People who abuse cocaine might not leave the white powder lying out in the open where anyone in the family can see it. The drug is too valuable to leave unattended for even one minute, and users are often quite careful to guard the drug as a result. But even though families might not spot the powder in their homes or on the faces of the people they love, there are signs that can indicate that a cocaine-based drug problem is in play. These are just a few of them.
Signs During Intoxication
Cocaine is a stimulant drug, meaning that people who take this drug often seem as though they’re moving much faster than they normally would. They might:
- Talk quickly
- Run instead of walk
- Jump from one topic to the next
In addition to these behavioral changes, people who abuse cocaine might also display physical changes, such as very tiny pupils and increased sweating. These changes come about due to cocaine’s impact on the body’s vital systems, and according to an article in Psychology Today, these changes can grow to be so significant that people who take in cocaine can experience a heart attack while under the influence. It’s a dramatic symptom to be sure, and it could indicate that a cocaine habit has grown from small and ignorable to huge and life-threatening.
People can take the powdered form of cocaine by inhaling it through the nasal passages. Since cocaine causes blood vessels to contract, the skin in the nose can begin to crack, peel and die. As a result, people who have a long-term habit may develop bloody noses, or they may complain of an inability to smell good food.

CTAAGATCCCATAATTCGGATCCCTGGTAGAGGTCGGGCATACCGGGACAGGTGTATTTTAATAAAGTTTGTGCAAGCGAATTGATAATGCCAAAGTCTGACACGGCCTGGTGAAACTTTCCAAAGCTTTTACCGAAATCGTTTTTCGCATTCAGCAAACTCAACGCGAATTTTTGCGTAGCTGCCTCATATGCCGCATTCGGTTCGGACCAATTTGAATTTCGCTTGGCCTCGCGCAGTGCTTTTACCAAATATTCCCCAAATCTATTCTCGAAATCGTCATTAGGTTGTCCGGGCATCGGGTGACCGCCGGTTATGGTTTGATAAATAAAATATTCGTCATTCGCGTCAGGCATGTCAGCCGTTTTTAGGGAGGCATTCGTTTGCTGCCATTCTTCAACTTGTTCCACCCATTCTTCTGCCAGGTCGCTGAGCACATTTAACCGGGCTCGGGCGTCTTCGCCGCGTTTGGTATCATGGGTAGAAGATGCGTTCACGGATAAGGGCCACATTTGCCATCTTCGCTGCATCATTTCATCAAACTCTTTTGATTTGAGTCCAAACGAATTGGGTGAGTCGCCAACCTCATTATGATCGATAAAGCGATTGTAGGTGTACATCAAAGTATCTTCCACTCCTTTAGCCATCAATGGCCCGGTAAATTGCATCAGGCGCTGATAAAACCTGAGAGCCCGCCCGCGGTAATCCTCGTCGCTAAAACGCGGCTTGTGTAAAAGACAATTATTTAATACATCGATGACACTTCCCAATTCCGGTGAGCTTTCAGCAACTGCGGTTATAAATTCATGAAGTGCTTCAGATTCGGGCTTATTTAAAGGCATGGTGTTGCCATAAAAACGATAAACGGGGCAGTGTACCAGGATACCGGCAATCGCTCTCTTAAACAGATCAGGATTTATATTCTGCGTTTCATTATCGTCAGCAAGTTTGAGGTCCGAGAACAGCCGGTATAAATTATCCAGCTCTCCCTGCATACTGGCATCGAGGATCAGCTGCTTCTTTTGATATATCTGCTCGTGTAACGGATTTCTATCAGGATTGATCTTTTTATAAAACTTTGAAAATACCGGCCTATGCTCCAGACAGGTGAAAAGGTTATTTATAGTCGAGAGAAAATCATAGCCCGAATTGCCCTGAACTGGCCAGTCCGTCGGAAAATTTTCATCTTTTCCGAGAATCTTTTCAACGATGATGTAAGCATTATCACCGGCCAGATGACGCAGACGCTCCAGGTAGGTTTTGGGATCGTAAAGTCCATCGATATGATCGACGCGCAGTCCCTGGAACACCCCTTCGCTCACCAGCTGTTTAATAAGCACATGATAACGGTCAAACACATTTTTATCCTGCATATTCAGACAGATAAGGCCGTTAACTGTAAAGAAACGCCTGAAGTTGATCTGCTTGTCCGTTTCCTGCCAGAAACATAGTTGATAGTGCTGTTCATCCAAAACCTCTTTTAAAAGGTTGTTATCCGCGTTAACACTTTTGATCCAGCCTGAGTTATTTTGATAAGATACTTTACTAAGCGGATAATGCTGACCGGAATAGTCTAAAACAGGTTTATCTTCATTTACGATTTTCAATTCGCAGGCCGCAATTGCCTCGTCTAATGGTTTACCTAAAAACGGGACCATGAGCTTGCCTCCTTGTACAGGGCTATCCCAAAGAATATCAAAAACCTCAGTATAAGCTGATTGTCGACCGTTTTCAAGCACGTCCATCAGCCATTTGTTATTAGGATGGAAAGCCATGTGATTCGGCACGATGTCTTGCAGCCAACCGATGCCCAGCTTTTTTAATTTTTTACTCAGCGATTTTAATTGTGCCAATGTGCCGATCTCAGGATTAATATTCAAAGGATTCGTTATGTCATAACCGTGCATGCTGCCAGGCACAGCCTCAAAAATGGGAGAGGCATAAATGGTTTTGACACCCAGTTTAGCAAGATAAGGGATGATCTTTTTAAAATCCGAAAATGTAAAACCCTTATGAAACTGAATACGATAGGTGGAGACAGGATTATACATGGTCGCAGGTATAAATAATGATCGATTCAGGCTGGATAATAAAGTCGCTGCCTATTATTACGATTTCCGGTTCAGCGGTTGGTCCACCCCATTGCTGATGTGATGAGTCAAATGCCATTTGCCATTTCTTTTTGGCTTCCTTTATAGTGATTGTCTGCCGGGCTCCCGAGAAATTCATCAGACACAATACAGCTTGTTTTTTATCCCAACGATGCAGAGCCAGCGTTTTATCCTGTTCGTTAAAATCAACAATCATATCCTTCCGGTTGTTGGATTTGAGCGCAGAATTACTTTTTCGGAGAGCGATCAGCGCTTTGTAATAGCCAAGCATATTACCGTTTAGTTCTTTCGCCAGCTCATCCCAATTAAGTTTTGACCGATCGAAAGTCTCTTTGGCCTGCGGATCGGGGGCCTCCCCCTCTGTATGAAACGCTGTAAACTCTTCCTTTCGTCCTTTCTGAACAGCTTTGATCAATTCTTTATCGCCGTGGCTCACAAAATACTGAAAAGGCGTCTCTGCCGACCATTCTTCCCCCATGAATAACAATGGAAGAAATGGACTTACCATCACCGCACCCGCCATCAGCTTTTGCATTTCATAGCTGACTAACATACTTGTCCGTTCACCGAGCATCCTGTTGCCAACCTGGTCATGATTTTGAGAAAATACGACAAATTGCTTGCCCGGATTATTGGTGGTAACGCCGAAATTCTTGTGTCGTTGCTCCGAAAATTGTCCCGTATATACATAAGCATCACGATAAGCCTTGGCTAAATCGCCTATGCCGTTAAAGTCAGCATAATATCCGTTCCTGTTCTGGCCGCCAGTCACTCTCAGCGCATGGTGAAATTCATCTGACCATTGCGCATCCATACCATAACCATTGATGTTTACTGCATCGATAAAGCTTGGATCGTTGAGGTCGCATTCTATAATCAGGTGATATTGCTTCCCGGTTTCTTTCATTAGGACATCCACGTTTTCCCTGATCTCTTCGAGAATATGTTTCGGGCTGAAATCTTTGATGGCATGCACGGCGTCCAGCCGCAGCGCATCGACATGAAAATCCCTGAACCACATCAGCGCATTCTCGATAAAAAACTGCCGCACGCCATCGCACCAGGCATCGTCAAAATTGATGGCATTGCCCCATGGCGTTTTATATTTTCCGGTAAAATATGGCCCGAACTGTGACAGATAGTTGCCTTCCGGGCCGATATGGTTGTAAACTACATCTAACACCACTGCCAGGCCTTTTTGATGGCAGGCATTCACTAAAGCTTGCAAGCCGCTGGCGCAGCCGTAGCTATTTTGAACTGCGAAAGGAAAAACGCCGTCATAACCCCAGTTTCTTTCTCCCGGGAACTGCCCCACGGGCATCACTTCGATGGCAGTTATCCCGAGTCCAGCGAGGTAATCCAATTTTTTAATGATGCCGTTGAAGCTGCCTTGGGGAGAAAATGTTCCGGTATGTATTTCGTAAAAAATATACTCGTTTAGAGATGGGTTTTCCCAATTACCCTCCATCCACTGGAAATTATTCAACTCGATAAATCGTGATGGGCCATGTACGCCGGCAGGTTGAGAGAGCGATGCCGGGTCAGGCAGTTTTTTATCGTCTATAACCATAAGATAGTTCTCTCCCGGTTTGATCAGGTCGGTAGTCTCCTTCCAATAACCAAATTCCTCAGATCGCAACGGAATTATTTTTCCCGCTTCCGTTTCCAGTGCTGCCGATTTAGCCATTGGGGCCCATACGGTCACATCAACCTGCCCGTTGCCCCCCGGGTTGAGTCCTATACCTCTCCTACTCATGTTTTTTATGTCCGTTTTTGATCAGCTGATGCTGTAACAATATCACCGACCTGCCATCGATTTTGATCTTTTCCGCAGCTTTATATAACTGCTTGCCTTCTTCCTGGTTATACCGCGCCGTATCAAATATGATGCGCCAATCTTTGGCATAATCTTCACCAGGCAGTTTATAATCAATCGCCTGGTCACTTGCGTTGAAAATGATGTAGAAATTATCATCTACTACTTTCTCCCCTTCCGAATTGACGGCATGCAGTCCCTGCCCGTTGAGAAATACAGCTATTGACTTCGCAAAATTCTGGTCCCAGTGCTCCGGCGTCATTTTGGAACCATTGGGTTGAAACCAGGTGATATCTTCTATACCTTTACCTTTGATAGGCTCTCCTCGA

Cocaine’s impact on the cardiovascular system during intoxication has already been described, but some people who abuse cocaine habitually do such long-term damage that they experience strokes up to a day after their cocaine abuse, according to the American Heart Association. A young person with no other risk factors who endures a stroke might very well be abusing cocaine, and a conversation should most definitely take place in order to rule that problem out.
Cocaine can also cause the brain’s pleasure systems to work overtime, producing huge amounts of chemicals without taking time to rest. In time, people who abuse this drug may become deficient in these pleasure chemicals, and they may seem depressed, anxious and restless much of the time.
People who abuse a large amount of cocaine on a regular basis are much more likely to show these signs, when compared to people who only take in small amounts on occasion. However, anyone who abuses cocaine and who finds it difficult to stop can benefit from a treatment program like the one we provide at The Oaks at La Paloma.
Here, they can learn more about why they chose to abuse this drug, and they can develop a new suite of techniques that can help them to stay sober, no matter what challenges might arise in the future. If you’d like to know about our cocaine addiction treatment programs, please call us. We’re happy to help. Give us a call today.